So now you know what data you have, how long it will be retained, and how to access previous versions of it – but it’s also vital that all of that information is protected by encryption. Williams recommends a product called BitLocker. And while he says that companies should always keep their data encrypted, he also stresses the importance of knowing how to swiftly decrypt that data as well. “Encryption means being able to line the right keys up with the right locks,” he says, “so that you don’t put a burden on your organization when the time comes to do an investigation.”

Along with encryption, Williams points to mobile device management (MDM) as a key aspect of data security. MDM is usually implemented via a third-party product that has management features for particular vendors of mobile devices. It can help companies monitor their network and the devices accessing the network without manual oversight from the IT and cybersecurity teams. Williams points out that there are various corporate policies around employee usage of mobile devices – including BYOD (bring your own device), COPE (corporate owned, personally enabled) and CYOD (choose your own device) – so it’s important to choose an MDM tool that’s versatile enough to include as many devices as possible.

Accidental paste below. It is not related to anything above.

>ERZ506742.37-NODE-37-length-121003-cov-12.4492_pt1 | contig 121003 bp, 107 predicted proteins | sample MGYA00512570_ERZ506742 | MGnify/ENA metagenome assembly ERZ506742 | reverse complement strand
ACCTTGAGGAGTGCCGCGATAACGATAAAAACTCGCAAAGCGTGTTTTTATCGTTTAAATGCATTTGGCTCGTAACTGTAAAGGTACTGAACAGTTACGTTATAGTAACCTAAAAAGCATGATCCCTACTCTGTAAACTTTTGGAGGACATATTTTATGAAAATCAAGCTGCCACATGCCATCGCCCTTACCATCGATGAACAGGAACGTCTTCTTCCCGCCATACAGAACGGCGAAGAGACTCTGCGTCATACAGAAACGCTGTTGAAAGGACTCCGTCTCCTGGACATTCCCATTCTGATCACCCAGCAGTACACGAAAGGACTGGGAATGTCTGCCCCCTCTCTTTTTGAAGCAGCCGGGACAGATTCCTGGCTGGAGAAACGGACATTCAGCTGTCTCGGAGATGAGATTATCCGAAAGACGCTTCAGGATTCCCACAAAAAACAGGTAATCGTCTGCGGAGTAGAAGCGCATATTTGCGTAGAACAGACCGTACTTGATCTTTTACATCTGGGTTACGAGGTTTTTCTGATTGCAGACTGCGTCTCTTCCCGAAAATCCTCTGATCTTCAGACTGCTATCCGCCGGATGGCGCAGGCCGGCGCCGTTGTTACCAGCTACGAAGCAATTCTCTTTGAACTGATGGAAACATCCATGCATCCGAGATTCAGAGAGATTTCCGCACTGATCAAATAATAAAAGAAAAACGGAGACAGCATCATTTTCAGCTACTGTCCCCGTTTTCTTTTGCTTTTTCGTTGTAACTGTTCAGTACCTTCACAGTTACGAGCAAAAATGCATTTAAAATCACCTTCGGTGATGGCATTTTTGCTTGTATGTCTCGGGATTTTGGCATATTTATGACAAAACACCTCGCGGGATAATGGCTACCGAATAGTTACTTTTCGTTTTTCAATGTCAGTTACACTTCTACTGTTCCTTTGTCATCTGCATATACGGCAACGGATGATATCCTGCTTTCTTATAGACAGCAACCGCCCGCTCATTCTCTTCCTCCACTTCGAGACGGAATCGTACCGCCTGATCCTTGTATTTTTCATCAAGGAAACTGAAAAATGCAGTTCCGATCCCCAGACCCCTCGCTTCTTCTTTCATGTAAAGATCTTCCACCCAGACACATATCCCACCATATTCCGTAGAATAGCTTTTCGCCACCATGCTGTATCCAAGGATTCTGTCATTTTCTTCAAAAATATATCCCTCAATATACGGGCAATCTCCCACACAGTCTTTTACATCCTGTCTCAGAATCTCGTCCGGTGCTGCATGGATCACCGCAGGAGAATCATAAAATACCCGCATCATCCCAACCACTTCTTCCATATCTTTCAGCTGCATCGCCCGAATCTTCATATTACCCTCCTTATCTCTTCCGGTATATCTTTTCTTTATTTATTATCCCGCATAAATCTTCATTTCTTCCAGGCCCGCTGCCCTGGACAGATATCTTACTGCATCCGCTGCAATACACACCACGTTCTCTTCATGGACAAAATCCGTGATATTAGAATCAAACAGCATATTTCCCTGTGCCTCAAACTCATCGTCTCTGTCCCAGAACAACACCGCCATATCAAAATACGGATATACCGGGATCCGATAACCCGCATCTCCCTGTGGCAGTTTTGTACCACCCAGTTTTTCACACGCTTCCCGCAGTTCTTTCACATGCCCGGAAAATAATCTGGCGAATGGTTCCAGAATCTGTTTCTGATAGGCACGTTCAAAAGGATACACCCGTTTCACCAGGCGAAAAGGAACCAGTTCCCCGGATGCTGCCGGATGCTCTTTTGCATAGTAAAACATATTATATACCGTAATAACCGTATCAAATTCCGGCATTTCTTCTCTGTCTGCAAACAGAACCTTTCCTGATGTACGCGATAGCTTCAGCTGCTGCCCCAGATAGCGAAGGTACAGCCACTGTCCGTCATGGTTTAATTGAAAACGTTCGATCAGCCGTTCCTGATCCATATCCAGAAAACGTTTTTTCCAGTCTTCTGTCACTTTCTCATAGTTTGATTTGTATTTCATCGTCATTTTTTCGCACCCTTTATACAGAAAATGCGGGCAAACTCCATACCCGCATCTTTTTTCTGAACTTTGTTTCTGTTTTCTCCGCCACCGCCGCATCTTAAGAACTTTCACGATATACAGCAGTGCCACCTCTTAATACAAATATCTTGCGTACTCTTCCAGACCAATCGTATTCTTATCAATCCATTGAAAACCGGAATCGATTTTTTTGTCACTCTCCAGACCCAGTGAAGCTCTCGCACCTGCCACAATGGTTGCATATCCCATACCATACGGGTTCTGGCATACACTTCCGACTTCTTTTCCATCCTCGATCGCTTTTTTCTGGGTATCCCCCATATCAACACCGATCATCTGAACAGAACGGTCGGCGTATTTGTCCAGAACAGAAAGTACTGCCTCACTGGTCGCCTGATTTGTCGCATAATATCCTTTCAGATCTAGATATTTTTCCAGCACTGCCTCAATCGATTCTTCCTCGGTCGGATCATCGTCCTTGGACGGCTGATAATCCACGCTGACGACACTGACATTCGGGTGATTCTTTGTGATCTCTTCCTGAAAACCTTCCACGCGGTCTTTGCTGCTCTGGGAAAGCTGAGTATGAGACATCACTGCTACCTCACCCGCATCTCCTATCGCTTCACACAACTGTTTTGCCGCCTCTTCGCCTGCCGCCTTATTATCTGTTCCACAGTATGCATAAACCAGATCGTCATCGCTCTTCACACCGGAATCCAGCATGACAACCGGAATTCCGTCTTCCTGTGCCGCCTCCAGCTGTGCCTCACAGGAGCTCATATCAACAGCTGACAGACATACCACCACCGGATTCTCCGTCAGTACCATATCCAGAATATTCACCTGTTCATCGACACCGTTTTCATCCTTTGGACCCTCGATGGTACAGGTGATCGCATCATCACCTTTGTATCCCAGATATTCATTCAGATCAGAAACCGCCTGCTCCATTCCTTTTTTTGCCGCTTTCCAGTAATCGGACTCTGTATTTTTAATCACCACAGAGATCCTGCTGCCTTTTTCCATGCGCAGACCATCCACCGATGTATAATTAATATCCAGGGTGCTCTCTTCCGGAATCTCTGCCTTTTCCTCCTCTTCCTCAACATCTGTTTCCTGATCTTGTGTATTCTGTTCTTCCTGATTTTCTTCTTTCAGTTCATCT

Making sure that your rights and permissions are configured correctly is also a crucial aspect of data security, as it will help prevent outside intrusions and breaches to the network, including ransomware attacks. And making sure that local firewalls are turned on is essential for limiting the spread of nefarious activity if a breach does occur.

The entire hour-long webinar, “2019 Forensics Update and System Tuning for Investigations,” can be viewed bit.ly/347rhGi.

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Rob Williams

Rob Williams